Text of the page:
2019-05-06Zeitschriftenartikel DOI: 10.25646/6254
Clinical characteristics in a sentinel case as well as in a cluster of tularemia patients associated with grape harvest
Küpper-Tetzel, Claus P.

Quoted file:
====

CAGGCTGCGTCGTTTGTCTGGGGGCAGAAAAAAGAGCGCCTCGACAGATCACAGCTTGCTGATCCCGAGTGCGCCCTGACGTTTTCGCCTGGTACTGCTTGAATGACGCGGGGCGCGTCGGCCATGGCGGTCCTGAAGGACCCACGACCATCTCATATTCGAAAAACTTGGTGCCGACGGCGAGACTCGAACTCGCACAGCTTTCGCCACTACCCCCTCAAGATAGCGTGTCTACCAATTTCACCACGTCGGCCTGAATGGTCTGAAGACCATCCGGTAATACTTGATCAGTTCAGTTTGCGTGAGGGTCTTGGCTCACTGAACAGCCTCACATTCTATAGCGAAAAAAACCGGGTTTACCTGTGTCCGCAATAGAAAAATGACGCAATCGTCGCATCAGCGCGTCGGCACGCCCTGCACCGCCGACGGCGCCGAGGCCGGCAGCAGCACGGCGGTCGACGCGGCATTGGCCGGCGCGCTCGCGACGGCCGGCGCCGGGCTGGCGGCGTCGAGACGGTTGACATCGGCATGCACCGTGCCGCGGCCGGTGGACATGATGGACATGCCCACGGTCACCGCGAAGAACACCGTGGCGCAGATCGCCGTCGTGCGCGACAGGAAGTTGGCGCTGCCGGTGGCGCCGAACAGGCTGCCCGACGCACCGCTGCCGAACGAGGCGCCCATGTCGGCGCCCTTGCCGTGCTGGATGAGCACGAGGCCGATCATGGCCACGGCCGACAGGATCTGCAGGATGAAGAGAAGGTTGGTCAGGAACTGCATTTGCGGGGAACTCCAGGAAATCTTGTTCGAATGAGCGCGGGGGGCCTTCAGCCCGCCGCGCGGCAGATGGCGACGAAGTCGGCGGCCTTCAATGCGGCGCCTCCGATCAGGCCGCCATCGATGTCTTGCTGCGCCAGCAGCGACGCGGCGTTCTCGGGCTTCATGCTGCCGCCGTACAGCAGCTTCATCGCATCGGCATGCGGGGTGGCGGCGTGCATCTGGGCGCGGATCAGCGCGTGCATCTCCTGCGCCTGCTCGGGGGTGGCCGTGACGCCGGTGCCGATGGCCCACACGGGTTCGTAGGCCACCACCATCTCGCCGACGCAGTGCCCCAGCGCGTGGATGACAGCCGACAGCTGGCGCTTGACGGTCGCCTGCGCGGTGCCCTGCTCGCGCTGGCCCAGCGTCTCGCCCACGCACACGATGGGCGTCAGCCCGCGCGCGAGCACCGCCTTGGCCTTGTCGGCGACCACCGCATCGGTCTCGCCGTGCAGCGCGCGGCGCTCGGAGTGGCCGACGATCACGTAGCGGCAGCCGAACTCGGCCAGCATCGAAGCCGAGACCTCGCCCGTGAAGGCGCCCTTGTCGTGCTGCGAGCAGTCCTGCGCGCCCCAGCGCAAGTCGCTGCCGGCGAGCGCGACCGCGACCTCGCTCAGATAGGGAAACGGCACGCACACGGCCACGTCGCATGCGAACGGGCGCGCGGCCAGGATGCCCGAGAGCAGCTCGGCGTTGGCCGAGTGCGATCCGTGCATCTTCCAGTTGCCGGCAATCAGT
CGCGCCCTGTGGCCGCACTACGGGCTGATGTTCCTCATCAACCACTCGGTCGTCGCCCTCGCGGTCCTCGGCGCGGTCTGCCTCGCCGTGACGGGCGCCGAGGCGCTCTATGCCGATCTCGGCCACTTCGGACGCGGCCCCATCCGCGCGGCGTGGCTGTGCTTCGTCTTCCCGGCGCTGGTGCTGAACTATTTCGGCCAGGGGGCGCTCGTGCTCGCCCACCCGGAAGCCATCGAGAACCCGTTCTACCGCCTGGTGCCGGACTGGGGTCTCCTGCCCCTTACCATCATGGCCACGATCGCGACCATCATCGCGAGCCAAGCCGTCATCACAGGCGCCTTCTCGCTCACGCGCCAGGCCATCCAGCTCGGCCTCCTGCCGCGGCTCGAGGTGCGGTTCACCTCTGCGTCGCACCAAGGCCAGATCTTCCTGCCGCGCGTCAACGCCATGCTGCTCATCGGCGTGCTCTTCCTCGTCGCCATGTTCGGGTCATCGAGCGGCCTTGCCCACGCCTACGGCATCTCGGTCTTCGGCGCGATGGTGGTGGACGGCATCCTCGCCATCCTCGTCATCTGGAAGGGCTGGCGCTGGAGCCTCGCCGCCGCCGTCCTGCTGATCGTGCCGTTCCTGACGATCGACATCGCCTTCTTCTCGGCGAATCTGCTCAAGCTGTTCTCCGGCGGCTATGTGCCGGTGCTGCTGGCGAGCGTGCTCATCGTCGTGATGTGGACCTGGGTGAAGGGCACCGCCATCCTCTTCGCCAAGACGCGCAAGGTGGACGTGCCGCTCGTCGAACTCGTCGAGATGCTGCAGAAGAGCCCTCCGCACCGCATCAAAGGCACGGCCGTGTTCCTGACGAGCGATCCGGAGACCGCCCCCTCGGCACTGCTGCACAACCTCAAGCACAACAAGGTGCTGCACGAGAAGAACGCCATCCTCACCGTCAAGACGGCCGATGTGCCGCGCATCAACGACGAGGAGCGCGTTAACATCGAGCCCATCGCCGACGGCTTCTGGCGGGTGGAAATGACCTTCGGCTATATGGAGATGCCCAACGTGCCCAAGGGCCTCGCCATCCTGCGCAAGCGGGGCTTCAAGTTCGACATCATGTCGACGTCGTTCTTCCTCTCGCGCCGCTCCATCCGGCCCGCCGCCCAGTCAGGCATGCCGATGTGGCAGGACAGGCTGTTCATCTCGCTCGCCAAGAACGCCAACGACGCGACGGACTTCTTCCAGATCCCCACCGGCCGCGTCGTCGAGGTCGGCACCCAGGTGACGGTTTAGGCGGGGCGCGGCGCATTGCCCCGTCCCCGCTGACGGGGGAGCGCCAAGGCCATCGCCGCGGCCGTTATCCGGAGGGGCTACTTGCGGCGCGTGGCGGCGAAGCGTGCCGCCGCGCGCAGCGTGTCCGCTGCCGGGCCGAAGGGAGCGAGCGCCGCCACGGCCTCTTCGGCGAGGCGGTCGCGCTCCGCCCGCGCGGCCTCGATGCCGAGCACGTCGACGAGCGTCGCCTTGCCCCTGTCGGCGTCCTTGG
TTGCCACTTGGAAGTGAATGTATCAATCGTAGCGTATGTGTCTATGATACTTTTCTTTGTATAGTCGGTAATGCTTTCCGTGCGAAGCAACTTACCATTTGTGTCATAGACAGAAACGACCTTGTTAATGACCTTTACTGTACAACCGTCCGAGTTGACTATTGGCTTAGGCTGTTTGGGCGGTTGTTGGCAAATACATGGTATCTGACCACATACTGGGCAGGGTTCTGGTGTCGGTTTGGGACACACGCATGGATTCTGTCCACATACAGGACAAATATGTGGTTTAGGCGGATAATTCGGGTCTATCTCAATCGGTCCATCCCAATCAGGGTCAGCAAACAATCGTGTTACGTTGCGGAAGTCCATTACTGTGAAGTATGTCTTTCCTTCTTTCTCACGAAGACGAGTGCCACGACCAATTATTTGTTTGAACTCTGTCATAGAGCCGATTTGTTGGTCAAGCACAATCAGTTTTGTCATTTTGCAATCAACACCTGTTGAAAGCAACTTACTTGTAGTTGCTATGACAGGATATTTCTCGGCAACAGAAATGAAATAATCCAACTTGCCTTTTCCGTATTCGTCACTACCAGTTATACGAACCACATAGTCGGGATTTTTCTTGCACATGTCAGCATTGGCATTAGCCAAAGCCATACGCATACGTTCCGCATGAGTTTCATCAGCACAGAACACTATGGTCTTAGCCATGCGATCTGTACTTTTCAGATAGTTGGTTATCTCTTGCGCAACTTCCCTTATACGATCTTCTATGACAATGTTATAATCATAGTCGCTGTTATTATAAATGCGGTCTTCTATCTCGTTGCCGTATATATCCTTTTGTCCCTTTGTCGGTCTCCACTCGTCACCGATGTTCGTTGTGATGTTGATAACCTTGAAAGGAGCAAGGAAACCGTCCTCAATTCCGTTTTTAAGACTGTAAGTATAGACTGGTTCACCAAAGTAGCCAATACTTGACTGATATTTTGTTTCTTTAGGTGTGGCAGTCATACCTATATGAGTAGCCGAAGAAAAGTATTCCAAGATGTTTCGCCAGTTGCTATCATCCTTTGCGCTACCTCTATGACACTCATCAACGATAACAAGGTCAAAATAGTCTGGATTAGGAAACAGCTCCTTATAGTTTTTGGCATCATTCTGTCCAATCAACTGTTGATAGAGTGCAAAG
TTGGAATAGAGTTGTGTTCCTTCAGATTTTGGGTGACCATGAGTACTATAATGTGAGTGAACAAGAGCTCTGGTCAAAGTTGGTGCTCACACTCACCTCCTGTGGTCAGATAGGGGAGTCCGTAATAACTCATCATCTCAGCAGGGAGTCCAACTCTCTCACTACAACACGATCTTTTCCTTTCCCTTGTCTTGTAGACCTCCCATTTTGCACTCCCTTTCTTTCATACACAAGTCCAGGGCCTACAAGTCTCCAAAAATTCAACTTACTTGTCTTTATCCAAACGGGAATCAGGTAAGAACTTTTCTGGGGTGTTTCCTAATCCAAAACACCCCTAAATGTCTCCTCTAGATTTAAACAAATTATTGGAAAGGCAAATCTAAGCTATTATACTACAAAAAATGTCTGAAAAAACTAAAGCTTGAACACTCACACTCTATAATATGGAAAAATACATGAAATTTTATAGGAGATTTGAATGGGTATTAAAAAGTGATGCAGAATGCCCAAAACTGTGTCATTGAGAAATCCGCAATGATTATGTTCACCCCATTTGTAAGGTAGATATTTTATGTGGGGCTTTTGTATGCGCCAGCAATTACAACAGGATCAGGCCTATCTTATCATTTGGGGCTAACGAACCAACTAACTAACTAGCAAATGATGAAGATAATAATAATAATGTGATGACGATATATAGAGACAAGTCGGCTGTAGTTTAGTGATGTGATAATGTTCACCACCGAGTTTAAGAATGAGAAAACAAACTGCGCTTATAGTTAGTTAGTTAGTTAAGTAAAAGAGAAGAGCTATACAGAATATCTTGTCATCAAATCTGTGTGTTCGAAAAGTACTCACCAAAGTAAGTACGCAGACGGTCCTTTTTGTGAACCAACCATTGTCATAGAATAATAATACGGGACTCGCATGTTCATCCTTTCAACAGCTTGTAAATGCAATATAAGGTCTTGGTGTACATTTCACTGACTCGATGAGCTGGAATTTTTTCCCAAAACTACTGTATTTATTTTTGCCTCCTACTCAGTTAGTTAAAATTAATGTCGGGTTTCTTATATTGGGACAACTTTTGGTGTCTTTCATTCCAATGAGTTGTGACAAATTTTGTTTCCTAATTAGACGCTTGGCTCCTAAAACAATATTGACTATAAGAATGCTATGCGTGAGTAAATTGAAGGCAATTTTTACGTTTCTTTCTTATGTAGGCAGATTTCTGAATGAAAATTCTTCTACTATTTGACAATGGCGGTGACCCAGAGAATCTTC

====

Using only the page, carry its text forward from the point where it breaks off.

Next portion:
Background Tularemia is caused by Francisella tularensis and can occasionally establish foodborne transmission. Methods Patients were identified by active case detection through contact with the treating physicians and consent for publication was obtained. Clinical data were accumulated through a review of the patient charts. Serology, culture, and PCR methods were performed for confirmation of the diagnosis. Case cluster A 46-year-old patient was hospitalised in the University Hospital Frankfurt (a tertiary care hospital) for pharyngitis and cervical lymphadenitis with abscess. A diagnosis of tularemia was made serologically, but treatment with ciprofloxacin initially failed. F. tularensis was detected in pus from the lymph node using a specific real-time PCR. The use of RD1 PCR led to the identification of the subspecies holarctica. Antibiotic therapy with high-dose ciprofloxacin and gentamicin was administered and was subsequently changed to ciprofloxacin and rifampicin. During a must-tasting, five other individuals became infected with tularemia by ingestion of contaminated must. All patients required treatment durations of more than 14 days. Conclusions Mechanically harvested agricultural products, such as wine must, can be a source of infection, probably due to contamination with animal carcasses. The clinical course of tularemia can be complicated and prolonged and requires differentiated antibiotic treatment.
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